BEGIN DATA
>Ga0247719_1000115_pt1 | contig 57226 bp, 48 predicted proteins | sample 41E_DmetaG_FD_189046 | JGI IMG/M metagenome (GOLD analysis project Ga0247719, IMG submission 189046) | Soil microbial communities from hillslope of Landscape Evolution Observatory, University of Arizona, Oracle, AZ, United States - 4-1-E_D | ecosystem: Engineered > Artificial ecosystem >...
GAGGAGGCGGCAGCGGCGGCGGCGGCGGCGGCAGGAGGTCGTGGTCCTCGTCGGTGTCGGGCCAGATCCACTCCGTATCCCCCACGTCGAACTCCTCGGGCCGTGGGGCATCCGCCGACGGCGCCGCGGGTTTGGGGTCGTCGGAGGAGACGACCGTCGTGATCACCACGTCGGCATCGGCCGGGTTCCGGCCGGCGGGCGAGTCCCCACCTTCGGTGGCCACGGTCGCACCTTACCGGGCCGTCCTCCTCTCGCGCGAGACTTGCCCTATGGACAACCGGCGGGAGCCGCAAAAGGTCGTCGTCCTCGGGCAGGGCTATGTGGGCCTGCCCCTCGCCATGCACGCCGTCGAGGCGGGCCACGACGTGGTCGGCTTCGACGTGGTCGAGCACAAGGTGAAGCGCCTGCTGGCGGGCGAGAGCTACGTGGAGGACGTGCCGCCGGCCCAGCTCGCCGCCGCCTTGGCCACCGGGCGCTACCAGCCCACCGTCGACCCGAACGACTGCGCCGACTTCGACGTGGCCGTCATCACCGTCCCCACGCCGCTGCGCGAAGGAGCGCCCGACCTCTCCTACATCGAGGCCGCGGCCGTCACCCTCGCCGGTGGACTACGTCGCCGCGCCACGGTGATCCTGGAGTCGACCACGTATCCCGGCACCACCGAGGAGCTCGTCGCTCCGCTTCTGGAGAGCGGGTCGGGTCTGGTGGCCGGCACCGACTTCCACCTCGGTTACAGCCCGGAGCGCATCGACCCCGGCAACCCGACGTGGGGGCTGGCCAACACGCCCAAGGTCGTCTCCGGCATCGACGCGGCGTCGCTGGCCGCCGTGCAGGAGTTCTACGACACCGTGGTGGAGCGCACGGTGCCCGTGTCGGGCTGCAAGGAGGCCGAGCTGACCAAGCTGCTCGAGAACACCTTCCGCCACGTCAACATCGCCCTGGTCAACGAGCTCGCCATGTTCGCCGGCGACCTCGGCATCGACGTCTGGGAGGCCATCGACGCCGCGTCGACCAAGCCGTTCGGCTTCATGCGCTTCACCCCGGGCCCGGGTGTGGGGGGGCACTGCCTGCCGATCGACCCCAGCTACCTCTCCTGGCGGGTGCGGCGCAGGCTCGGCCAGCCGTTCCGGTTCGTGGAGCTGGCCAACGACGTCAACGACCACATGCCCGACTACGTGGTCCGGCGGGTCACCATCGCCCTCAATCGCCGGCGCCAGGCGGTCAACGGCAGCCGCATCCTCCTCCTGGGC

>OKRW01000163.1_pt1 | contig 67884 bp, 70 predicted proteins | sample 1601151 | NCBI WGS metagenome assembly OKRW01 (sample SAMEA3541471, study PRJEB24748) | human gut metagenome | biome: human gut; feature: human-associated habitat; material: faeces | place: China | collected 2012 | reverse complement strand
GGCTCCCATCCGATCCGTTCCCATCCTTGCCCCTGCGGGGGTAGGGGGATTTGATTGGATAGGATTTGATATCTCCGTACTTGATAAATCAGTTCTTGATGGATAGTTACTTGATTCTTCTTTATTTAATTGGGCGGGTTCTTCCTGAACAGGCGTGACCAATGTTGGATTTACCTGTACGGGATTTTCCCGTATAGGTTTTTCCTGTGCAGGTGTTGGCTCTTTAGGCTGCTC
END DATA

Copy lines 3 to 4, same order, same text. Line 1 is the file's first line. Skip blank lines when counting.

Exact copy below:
>OKRW01000163.1_pt1 | contig 67884 bp, 70 predicted proteins | sample 1601151 | NCBI WGS metagenome assembly OKRW01 (sample SAMEA3541471, study PRJEB24748) | human gut metagenome | biome: human gut; feature: human-associated habitat; material: faeces | place: China | collected 2012 | reverse complement strand
GGCTCCCATCCGATCCGTTCCCATCCTTGCCCCTGCGGGGGTAGGGGGATTTGATTGGATAGGATTTGATATCTCCGTACTTGATAAATCAGTTCTTGATGGATAGTTACTTGATTCTTCTTTATTTAATTGGGCGGGTTCTTCCTGAACAGGCGTGACCAATGTTGGATTTACCTGTACGGGATTTTCCCGTATAGGTTTTTCCTGTGCAGGTGTTGGCTCTTTAGGCTGCTC